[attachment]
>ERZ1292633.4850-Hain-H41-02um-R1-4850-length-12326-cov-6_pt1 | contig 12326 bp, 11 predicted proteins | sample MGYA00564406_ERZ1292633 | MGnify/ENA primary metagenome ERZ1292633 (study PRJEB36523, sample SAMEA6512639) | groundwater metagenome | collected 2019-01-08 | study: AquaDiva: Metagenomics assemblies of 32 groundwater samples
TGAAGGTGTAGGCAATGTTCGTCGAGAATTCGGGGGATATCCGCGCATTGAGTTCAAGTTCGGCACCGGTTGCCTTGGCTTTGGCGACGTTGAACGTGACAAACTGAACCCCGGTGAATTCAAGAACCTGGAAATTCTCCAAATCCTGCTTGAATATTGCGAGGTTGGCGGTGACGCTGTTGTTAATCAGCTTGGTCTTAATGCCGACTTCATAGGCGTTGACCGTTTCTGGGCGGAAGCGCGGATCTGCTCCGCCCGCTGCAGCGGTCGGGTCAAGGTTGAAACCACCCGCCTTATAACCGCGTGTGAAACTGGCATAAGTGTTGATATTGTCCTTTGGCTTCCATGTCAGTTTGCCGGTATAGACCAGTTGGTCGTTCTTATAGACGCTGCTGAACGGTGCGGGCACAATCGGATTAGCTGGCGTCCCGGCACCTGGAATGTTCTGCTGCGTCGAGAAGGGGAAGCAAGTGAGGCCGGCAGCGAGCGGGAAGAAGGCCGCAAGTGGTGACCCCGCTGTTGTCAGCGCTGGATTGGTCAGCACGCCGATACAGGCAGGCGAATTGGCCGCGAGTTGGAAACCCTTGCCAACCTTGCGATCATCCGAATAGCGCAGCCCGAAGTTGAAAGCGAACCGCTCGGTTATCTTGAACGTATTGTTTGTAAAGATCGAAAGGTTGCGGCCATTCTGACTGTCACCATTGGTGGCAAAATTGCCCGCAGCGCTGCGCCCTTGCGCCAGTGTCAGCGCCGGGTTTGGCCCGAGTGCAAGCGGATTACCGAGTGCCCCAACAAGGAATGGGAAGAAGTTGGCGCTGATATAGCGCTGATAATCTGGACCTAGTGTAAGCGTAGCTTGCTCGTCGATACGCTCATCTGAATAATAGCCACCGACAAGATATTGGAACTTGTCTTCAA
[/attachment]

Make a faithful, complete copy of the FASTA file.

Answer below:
>ERZ1292633.4850-Hain-H41-02um-R1-4850-length-12326-cov-6_pt1 | contig 12326 bp, 11 predicted proteins | sample MGYA00564406_ERZ1292633 | MGnify/ENA primary metagenome ERZ1292633 (study PRJEB36523, sample SAMEA6512639) | groundwater metagenome | collected 2019-01-08 | study: AquaDiva: Metagenomics assemblies of 32 groundwater samples
TGAAGGTGTAGGCAATGTTCGTCGAGAATTCGGGGGATATCCGCGCATTGAGTTCAAGTTCGGCACCGGTTGCCTTGGCTTTGGCGACGTTGAACGTGACAAACTGAACCCCGGTGAATTCAAGAACCTGGAAATTCTCCAAATCCTGCTTGAATATTGCGAGGTTGGCGGTGACGCTGTTGTTAATCAGCTTGGTCTTAATGCCGACTTCATAGGCGTTGACCGTTTCTGGGCGGAAGCGCGGATCTGCTCCGCCCGCTGCAGCGGTCGGGTCAAGGTTGAAACCACCCGCCTTATAACCGCGTGTGAAACTGGCATAAGTGTTGATATTGTCCTTTGGCTTCCATGTCAGTTTGCCGGTATAGACCAGTTGGTCGTTCTTATAGACGCTGCTGAACGGTGCGGGCACAATCGGATTAGCTGGCGTCCCGGCACCTGGAATGTTCTGCTGCGTCGAGAAGGGGAAGCAAGTGAGGCCGGCAGCGAGCGGGAAGAAGGCCGCAAGTGGTGACCCCGCTGTTGTCAGCGCTGGATTGGTCAGCACGCCGATACAGGCAGGCGAATTGGCCGCGAGTTGGAAACCCTTGCCAACCTTGCGATCATCCGAATAGCGCAGCCCGAAGTTGAAAGCGAACCGCTCGGTTATCTTGAACGTATTGTTTGTAAAGATCGAAAGGTTGCGGCCATTCTGACTGTCACCATTGGTGGCAAAATTGCCCGCAGCGCTGCGCCCTTGCGCCAGTGTCAGCGCCGGGTTTGGCCCGAGTGCAAGCGGATTACCGAGTGCCCCAACAAGGAATGGGAAGAAGTTGGCGCTGATATAGCGCTGATAATCTGGACCTAGTGTAAGCGTAGCTTGCTCGTCGATACGCTCATCTGAATAATAGCCACCGACAAGATATTGGAACTTGTCTTCAA